The Frank Juarez Gallery will present the “Street Artists of Milwaukee” exhibition, featuring works by five Wisconsin artists with street art experience, from June 24 to August 5.

This exhibition, co-curated by Frank Juarez and Stacey Williams-Ng of Wallpapered City, will feature the works of a select few artists who have made a difference in the Milwaukee urban landscape with outdoor murals and artistic expressions. Juarez a career of supporting artists who work in painting, photography, sculpture, video, installation, and mixed media works.

Along with being a gallery director, Juarez is also an art educator who is active in helping others develop their creative process. Originally a Milwaukee native, he moved away for college and settled in Sheboygan for work.

“Every time I would travel to Milwaukee I would be amazed on the art created in places that you would not expect,” said Juarez. “This excited me and I knew that I wanted to become a part of this experience.”

The public is invited to join the reception on June 24 and meet the artists at the 5:00 pm reception at the Frank Juarez Gallery on 207 E. Buffalo Street. Included in the collection are Nova Czarnecki, Fred Kaems, John Kowalczyk, Michael Maier, and Dave Watkins.

Kowalczyk participated in Black Cat Alley, Czarnecki in the Bay View Street Canvas Project, and Fred Kaems in the Beerline Trail Mural project. Artists were chosen based on their unique take on what street art can be, and for their unique voices. One of the artists will produce an indoor mural measuring 8 feet x 8 feet to be exhibited at the gallery.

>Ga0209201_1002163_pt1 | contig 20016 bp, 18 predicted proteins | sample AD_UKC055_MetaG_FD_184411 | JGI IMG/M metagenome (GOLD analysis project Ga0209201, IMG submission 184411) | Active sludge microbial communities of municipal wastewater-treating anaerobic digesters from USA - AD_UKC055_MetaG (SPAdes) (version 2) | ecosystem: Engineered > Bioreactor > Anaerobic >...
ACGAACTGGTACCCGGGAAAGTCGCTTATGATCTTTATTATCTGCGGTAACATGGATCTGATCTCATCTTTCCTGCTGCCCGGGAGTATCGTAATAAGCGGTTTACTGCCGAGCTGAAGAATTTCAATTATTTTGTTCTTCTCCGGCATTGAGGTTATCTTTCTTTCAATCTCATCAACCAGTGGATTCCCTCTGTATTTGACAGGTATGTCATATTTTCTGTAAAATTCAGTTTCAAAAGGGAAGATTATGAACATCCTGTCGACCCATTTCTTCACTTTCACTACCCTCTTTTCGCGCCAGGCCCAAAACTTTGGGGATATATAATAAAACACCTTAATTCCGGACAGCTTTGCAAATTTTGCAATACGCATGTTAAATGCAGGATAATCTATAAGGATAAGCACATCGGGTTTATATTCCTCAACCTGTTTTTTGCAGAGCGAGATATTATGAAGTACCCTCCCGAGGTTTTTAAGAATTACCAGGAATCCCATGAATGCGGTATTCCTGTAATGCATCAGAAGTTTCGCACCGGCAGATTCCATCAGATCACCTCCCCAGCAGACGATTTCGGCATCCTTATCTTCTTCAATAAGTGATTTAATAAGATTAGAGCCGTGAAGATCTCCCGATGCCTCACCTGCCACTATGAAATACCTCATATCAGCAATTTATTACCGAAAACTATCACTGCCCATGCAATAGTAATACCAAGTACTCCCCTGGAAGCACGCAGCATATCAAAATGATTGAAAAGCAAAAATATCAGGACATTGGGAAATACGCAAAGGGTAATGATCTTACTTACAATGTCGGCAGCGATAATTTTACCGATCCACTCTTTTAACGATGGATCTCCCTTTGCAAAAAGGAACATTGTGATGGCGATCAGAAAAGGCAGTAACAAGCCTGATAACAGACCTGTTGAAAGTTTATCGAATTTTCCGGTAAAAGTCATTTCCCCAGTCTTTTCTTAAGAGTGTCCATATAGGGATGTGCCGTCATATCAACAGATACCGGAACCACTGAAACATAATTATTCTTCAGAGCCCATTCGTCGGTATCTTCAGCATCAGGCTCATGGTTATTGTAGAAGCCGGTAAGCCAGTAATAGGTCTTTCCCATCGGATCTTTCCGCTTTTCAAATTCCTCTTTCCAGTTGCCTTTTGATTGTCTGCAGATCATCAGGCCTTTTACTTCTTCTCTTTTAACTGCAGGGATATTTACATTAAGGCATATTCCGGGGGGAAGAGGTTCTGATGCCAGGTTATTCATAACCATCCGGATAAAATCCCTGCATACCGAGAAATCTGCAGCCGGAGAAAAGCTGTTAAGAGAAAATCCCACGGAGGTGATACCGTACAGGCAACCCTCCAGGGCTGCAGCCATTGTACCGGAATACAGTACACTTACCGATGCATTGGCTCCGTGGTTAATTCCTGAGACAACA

Mike Change, a street artist in Milwaukee since the 2000s, is known for his lettering style and rogue application of mail stickers with political and other provocative messaging. Visitors to the gallery will be invited to participate in the show by leaving their own messages and doodles on similar USPS mail stickers.

Nova Czarnecki usually works with oil paint on canvas, creating vibrant life-sized images of figures in motion, often intermingled with natural elements such as seashells, beehives, or tree branches. Czarnecki finds inspiration in nature and considers the connection between what can actually be touched and what is transcendent.

Fred Kaems is a multi-disciplinary artist from Milwaukee, where he works as a muralist, designer, and maker. Largely self-taught, his style as a painter stems from his background as a graffiti artist in his youth. This influence shows with bold colors, hand cut stencils, and the forgotten spaces of man that nature has begun to retake.

John Kowalczyk lives and works in Milwaukee as a community artist and educator. In 2014, he began collaborating with Artists Working in Education Inc. as a lead artist, and quickly became enamored with the entire process of public art. The Mitchell Park Mural, Doerfler Intersection Mural, and Health Equity Mural are a few highlights of his accomplishments and visual landmarks.

Mike Change, AKA changerous63, is a longtime Milwaukee resident who lives a parallel life as a suburban father, art maker, and supporter of community projects like Black Cat Alley.

The work of Milwaukee native Dave Watkins is influenced by daily interactions with his surroundings. He is an abstract painter, using texture and layers of color to reflect thoughts, feelings, and experiences. He is best known for his abstract canvases, which are largely influenced by urban landscapes.

The “Street Artists of Milwaukee” exhibition is a summer showpiece of the Frank Juarez Gallery. At the beginning of this year Juarez returned to Milwaukee, moving his Sheboygan gallery to the top floor of the Marshall Building in the Third Ward. The space has given him a chance to return to his roots as an advocate for Milwaukee artists.

“What I have enjoyed about the gallery moving to Milwaukee are the interactions I have with artists, art patrons, gallery owners, and the public. Social media is a wonderful way to keep others informed about what is happening with the gallery, but nothing beats talking in person,” said Juarez. “For me, it is about the people and the artists I have worked with over the years. I have learned in life that you do what makes you happy and being in Milwaukee does that for me.”